For example, he said, the Austin Police Department requires all of its officer hires, whether they’re licensed, or experienced, or not, to enter through its police academy. On the other side, the Lockhart Police Department requires all of its hires to already be licensed as peace officers before joining the force. He said civil service law doesn’t allow both paths, as Kyle has established.
Second, Stribling said, September’s version of the Kyle ordinance said candidates for certain promotions were required to hold the intermediate peace officer’s license. Stribling said the only criteria allowed for promotional candidacy in civil service law is that the prospect hold the rank right below the position he seeks for two years before application. The Tuesday version of the ordinance struck the requirement for an intermediate peace officer’s license.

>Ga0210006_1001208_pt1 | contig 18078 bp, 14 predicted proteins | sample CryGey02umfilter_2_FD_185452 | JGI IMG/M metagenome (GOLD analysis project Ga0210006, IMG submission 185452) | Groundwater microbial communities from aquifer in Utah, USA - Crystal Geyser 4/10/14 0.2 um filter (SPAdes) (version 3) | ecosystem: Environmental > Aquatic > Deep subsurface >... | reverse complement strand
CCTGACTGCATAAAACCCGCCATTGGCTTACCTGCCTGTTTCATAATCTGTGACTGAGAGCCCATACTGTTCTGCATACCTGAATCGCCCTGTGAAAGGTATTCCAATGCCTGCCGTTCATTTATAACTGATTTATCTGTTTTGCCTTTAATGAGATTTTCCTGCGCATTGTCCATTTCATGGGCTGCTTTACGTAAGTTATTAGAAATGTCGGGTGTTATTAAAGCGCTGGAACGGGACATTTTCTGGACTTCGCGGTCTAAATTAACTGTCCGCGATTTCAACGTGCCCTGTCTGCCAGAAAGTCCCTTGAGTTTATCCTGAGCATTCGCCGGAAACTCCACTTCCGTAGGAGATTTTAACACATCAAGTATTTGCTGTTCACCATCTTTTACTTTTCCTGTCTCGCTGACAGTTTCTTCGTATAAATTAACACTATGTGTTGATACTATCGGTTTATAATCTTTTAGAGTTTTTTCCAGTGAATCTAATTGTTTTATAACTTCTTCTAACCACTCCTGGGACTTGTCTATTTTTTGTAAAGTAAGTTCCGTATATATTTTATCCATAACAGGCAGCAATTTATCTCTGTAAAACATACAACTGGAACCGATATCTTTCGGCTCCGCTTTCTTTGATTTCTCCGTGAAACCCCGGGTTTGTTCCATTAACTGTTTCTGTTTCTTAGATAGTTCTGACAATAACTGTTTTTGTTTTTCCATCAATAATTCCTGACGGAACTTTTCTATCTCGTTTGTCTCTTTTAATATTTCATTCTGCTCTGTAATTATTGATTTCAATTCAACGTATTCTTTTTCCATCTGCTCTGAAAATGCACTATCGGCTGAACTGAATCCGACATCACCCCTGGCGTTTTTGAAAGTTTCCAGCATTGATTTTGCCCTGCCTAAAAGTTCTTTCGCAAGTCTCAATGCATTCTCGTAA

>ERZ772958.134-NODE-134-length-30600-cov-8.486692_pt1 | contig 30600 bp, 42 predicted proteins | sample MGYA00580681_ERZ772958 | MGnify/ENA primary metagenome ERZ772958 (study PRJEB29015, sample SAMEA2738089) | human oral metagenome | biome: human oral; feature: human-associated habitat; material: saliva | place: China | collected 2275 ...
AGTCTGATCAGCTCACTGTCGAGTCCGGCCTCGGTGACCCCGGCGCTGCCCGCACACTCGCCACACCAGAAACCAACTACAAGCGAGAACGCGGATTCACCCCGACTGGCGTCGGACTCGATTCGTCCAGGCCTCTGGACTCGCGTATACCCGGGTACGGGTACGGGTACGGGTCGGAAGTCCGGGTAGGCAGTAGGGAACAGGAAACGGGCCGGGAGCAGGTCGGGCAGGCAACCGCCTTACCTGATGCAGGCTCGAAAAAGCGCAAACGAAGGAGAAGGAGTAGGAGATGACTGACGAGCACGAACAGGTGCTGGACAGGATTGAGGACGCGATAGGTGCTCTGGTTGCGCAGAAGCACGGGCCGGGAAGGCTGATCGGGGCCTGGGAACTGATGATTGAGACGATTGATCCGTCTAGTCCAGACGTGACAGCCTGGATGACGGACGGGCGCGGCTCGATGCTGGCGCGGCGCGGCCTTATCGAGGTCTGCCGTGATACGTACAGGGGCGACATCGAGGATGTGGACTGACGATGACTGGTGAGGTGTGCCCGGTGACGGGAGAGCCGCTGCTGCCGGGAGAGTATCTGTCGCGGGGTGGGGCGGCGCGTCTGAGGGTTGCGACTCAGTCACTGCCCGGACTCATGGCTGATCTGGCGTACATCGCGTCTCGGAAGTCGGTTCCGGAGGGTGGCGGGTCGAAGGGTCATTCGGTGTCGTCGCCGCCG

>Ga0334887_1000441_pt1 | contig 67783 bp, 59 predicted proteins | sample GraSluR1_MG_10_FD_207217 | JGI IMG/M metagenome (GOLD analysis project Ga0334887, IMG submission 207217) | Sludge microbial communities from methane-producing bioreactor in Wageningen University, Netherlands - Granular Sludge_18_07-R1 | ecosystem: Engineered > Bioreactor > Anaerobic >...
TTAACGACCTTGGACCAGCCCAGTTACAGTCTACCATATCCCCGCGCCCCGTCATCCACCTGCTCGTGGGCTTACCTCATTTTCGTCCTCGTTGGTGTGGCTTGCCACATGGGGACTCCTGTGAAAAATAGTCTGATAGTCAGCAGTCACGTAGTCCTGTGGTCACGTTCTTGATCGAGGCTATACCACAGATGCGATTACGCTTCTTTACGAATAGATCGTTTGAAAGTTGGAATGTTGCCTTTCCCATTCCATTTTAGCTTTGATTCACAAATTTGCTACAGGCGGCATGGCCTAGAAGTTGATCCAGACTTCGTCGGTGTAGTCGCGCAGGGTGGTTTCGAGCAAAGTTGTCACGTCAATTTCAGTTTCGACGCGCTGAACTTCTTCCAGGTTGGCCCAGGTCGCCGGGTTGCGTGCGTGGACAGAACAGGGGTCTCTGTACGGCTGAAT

Third, Stribling said, Kyle’s provision for “modified entry” is not mentioned in civil service law and, therefore, is not allowed by the law. Under the Kyle plan, police officers from other departments can move to KPD and enter the pay scale at step two if they have at least three years of experience.
KPD Officer Jesse Espinoza, president of KPD’s CLEAT chapter, said he raised concerns about the ordinance at two civil service commission meetings after the first-reading passage. The first occurred on Sept. 22, and the second on Oct. 6. Kyle City Manager Mattis said he had not heard the specific complaints until Tuesday night.